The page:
Waves in the Bough, or quivers in the Reed.

For this the Infant-pratlers of the Farm
Leave with the Sun their little Revelry,
And, list'ning thoughtful to the nightly Charm
Of ghostly Tale, cling round their Mother's Knee;

There learn, how hapless Maids, who pin'd away,
(For Love had stol'n the Roses from their Cheek)
Leave the sad Church-yard at the Close of Day,
And o'er the Lawn the faithless Shepherd seek;

Or how some restless Miser's haggard Shade
All the long Night broods o'er the hidden Gold,
And sweeps unwilling thro' the dewy Glade,
When Chanticleer awakes the drowsy Fold.

Yet if some God, whose Torch the Lamp of Day
Survives, hath seiz'd some Dovelike-tender Maid,
Where the Moon darts in vain her feeble Ray,
Each Fear forgot, she wanders undismay'd.

Meet her with equal Warmth, thou favour'd Youth!
Beneath the broad Beech, or the Chesnut Shade,
Yet O! be mindful of her Love and Truth,
Be mindful of the holy Vows you made.

O come! here on the Wings of balmy Gales,
(While Jest and Laughter fill the mirthful Train)
Flies smooth-cheek'd Health along the flow'ry Vales,
And mixes in the Labors of the Plain.

How shall I woo thee, sweetest, Rose-lip'd Fair?
When to my eager Bosom press thy Charms?
No fleecy Lambkins ask my Ev'ning's Care,
No Morning-toils have nerv'd my youthful Arms.

Yet say, O say, bright Daughter of the Sky,
Wilt thou still shun the Student's Midnight-oil!
And, O too partial! ev'ry Grace deny
To all but yonder sturdy Sons of Toil?

Would Numbers win thee, thou no Lay shouldst need,
Whether the Muses sacred Band resides
Among the Dryads, on the daisied Mead,
Where Cam's fair Stream, or Silver Isis glides:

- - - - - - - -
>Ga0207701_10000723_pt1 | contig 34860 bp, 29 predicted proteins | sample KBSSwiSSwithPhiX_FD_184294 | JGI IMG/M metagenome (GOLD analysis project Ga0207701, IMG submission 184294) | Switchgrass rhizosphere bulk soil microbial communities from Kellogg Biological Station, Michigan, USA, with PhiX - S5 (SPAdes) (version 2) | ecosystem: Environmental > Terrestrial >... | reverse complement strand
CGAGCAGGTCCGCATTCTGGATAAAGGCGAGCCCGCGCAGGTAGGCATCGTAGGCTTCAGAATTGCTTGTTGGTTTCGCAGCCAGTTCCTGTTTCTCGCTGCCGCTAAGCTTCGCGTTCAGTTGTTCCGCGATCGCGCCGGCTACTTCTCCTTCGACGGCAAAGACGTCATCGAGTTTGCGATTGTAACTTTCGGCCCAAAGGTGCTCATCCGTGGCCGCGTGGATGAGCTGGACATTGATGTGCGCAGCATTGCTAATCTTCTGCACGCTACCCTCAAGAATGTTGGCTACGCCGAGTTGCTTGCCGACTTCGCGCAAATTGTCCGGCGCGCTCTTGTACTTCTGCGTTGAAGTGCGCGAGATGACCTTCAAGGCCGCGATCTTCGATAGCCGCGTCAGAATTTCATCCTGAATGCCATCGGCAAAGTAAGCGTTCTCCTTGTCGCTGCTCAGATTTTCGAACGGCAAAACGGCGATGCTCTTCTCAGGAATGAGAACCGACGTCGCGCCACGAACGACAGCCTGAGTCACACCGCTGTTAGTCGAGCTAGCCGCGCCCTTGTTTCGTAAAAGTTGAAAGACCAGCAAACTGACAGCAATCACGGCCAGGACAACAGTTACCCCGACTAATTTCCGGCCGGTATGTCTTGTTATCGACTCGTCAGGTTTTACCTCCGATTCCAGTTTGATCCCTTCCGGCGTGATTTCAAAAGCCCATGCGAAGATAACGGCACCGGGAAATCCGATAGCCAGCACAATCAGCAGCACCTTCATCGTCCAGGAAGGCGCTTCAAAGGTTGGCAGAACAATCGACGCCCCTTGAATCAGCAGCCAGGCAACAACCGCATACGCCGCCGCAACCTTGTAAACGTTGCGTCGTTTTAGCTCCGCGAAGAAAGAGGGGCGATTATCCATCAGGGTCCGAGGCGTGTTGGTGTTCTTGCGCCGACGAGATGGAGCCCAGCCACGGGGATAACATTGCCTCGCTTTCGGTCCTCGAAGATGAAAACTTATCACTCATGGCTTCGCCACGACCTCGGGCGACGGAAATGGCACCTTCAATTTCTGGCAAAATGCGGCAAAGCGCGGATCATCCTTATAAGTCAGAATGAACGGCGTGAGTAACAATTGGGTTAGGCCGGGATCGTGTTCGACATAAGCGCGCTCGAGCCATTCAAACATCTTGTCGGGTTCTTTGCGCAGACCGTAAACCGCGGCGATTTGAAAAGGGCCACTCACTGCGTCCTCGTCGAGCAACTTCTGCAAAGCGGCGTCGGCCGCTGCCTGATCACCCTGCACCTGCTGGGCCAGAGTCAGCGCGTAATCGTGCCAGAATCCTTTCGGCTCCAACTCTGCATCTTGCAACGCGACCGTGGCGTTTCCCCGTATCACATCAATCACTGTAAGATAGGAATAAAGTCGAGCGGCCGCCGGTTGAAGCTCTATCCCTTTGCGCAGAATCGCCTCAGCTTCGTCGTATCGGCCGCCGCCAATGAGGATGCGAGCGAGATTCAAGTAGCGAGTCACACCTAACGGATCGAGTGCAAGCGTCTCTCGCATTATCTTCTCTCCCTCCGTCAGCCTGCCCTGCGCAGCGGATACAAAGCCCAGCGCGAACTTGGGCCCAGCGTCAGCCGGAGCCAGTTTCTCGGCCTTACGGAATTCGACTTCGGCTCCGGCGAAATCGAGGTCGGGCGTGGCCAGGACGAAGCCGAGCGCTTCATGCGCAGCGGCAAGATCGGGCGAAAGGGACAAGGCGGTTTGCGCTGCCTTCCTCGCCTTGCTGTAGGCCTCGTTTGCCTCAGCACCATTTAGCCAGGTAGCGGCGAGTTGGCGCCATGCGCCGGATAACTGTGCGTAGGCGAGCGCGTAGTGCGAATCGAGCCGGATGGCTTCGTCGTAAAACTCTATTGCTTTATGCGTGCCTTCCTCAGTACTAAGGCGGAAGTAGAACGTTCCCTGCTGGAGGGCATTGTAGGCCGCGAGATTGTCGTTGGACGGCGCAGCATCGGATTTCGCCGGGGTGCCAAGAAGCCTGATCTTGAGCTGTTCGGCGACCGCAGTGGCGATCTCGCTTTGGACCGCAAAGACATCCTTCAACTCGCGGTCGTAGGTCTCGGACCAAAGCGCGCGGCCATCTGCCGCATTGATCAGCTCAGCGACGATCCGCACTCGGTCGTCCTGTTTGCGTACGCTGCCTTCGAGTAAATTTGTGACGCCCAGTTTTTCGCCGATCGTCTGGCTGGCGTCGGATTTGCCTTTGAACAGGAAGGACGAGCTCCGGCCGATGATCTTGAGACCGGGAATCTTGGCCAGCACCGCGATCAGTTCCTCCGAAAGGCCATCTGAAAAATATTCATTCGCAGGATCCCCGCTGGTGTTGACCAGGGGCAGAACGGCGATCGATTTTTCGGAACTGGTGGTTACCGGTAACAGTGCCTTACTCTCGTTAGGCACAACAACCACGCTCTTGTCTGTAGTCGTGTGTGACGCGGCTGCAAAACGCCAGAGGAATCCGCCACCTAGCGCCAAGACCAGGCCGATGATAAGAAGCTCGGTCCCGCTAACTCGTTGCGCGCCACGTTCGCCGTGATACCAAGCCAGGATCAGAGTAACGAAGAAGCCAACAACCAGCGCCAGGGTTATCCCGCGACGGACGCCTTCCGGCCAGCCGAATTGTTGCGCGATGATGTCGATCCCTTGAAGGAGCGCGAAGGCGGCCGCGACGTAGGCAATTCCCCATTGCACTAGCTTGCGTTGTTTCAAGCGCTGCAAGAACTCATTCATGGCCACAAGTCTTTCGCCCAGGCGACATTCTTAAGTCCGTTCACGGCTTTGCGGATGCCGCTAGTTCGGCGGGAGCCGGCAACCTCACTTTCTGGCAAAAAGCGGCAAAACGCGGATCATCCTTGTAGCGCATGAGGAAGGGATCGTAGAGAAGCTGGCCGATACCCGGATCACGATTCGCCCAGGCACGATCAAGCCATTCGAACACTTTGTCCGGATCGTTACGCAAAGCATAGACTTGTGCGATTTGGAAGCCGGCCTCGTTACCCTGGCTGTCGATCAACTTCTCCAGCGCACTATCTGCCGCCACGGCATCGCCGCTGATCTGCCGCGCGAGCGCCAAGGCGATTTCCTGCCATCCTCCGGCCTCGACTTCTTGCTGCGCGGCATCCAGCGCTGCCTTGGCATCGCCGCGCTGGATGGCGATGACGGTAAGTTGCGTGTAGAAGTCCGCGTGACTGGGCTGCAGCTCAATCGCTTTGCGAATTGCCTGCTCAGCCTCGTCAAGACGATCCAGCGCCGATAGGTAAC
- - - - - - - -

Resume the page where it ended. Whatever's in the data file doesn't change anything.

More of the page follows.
But thy chill Breast repells the Poet's Fires;
Ev'n rapt Musaeus felt, amid the Strains
That drew down Angels from the golden Lyres,
Head-clouding Vapors, and Heart-rending Pains.

If solemn Scenes delight, as oft the Muse
Is wrapt in Meditation, then she strays
Thro' silent Church-yards, where the sable Yews
Spread kindred Gloom, and holy Musings raise.

There, as she wanders o'er the low-laid Dead,
Wrecks of the Wife, the Fair, the Just, the Brave,
Oft calls Reflection from the Clay-cold Bed
Of Death, "No Sherlock preaches like the Grave."

Why on yon fresh-turn'd Sod the Lawrel green
Mixt with gay Summer's sweetest Flow'rets lies,
If Fancy ask, as o'er the gloomy Scene
She throws her Eye, the weeping Muse replies.

The gentle Lucy, deck'd with ev'ry Grace,
That gilds the Mead beneath the vernal Sky,
Ow'd to no Art the Roses of her Face,
Nor anxious wish'd the Triumphs of her Eye.

Bred to the Toil of Life, her humble Mind
Had heard unmov'd the Pleasures of the Great,
Nor once at what she was had e'er repin'd,
Or envious wish'd to change her lowly State.

'Wak'd with the Dawn, she brush'd the Silver Dew
With eager Steps along the silent Vale,
Then from the Kine her well-taught Fingers drew
The bounteous Blessings of the Milking-pail.

Each Heart's soft Wish! the Theme of ev'ry Tongue!
She reign's the Queen of many a flow'ry May;
And when soft Love inspir'd the artless Song,
Well-pleas'd she read the rural Roundelay;

Yet simple knew not that her Face could charm;
No Heart-sick Lover felt her cold Disdain,